There have been post-marketing reports of drug interactions when erythromycin was coadministered with cisapride, resulting in QT prolongation, cardiac arrhythmias, ventricular tachycardia, ventricular fibrillation, and torsades de pointes, most likely due to the inhibition of hepatic metabolism of cisapride by erythromycin. Fatalities have been reported. (See CONTRAINDICATIONS.)
Erythromycin interferes with the fluorometric determination of urinary catecholamines.
Long-term (2-year) oral studies in rats with erythromycin ethylsuccinate and erythromycin base did not provide evidence of tumorigenicity. Mutagenicity studies have not been conducted. There was no apparent effect on male or female fertility in rats fed erythromycin (base) at levels up to 0.25% of diet.
There is no evidence of teratogenicity or any other adverse effect on reproduction in female rats fed erythromycin base (up to 0.25% of diet) prior to and during mating, during gestation, and through weaning of two successive litters. There are, however, no adequate and well-controlled studies in pregnant women. Because animal reproduction studies are not always predictive of human response, this drug should be used during pregnancy only if clearly needed.
The effect of erythromycin on labor and delivery is unknown.
Erythromycin is excreted in human milk. Caution should be exercised when erythromycin is administered to a nursing woman.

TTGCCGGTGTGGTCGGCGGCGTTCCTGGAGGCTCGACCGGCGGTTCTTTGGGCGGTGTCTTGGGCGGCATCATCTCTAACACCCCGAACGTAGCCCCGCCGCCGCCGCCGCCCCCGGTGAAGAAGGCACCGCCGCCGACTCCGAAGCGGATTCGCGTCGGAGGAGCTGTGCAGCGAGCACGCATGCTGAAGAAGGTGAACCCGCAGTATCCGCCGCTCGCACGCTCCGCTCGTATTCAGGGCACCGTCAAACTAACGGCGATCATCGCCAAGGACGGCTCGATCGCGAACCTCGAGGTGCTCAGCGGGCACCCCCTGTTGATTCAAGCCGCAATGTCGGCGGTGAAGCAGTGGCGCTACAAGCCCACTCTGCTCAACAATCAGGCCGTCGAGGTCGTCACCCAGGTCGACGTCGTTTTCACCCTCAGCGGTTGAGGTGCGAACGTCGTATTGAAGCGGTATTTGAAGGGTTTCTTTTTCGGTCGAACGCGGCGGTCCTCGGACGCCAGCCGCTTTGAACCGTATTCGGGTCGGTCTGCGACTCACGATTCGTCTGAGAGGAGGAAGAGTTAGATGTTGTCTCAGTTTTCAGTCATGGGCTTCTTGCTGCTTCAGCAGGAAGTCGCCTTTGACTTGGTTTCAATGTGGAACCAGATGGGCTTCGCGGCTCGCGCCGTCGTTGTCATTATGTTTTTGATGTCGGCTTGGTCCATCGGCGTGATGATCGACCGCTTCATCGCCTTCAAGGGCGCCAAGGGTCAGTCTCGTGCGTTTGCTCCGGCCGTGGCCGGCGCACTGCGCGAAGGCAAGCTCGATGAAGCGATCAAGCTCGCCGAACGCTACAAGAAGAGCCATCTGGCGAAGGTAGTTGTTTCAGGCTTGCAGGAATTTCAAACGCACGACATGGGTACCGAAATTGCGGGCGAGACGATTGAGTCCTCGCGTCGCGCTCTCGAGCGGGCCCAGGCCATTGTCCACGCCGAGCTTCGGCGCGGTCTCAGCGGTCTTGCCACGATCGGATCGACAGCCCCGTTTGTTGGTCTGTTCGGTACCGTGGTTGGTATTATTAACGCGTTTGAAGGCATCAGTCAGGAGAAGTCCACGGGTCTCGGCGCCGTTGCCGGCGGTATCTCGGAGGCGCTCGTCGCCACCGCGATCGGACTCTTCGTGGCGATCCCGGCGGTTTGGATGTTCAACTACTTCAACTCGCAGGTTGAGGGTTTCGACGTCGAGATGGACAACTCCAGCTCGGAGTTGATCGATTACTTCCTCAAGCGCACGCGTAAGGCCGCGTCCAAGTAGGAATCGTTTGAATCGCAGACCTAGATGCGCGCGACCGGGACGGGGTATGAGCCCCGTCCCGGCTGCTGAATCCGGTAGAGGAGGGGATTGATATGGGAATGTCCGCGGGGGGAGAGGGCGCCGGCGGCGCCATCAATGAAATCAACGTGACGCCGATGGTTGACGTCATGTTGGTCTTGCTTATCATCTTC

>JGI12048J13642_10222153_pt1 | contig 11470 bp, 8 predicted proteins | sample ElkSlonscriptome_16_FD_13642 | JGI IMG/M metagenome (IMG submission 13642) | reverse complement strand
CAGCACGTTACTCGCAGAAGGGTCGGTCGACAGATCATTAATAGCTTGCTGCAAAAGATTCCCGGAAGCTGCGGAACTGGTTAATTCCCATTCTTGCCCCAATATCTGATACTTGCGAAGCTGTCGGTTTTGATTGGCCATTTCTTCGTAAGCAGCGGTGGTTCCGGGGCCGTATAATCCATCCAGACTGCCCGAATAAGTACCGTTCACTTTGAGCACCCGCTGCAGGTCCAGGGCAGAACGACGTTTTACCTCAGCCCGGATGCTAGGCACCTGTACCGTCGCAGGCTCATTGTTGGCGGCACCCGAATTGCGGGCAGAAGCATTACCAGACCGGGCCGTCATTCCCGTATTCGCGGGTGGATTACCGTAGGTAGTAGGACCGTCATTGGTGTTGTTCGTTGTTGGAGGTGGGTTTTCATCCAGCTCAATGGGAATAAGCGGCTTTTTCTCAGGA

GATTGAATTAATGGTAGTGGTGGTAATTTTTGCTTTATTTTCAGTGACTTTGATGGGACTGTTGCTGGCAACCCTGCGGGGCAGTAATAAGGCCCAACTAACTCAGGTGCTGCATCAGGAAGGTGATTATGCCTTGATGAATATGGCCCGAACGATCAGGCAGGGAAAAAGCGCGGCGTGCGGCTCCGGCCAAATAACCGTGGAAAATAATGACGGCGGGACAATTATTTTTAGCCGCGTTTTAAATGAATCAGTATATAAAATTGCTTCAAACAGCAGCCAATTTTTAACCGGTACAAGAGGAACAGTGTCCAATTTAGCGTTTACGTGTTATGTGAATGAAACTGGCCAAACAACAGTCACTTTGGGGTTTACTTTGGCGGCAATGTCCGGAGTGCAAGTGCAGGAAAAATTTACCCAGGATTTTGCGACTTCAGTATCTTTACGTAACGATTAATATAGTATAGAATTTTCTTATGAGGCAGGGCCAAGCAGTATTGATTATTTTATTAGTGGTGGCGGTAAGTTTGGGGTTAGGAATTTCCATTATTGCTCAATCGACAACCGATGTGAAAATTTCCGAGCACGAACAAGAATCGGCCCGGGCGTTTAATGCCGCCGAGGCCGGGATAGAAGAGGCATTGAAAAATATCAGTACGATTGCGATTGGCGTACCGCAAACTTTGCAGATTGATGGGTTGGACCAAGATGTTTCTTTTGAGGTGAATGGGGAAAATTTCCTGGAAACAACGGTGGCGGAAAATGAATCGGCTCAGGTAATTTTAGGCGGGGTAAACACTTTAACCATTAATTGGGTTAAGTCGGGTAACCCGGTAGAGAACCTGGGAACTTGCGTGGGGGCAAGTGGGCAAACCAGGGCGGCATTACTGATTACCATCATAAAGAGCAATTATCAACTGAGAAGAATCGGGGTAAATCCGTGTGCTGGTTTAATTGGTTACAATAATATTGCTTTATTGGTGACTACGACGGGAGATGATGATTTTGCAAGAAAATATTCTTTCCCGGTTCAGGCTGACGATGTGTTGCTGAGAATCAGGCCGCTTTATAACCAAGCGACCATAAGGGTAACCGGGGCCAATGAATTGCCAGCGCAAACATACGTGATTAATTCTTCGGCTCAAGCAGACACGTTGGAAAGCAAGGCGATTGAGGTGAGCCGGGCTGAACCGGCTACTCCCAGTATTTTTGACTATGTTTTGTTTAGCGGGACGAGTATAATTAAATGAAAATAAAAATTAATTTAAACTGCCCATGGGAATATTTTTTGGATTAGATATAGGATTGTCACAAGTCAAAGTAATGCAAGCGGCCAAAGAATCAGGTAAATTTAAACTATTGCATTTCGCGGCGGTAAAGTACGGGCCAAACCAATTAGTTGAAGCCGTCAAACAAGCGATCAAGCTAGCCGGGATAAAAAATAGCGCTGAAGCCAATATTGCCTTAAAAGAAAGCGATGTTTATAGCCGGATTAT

See INDICATIONS AND USAGE and DOSAGE AND ADMINISTRATION sections.
The most frequent side effects of oral erythromycin preparations are gastrointestinal and are dose-related. They include nausea, vomiting, abdominal pain, diarrhea and anorexia. Symptoms of hepatitis, hepatic dysfunction and/or abnormal liver function test results may occur. (See WARNINGS.)
Onset of pseudomembranous colitis symptoms may occur during or after antibiotic treatment. (See WARNINGS.)
Erythromycin has been associated with QT prolongation and ventricular arrhythmias, including ventricular tachycardia and torsades de pointes.
Allergic reactions ranging from urticaria to anaphylaxis have occurred. Skin reactions ranging from mild eruptions to erythema multiforme, Stevens-Johnson syndrome, and toxic epidermal necrolysis have been reported rarely.
There have been rare reports of pancreatitis and convulsions.
There have been isolated reports of reversible hearing loss occurring chiefly in patients with renal insufficiency and in patients receiving high doses of erythromycin.
In case of overdosage, erythromycin should be discontinued. Overdosage should be handled with the prompt elimination of unabsorbed drug and all other appropriate measures should be instituted.
Erythromycin is not removed by peritoneal dialysis or hemodialysis.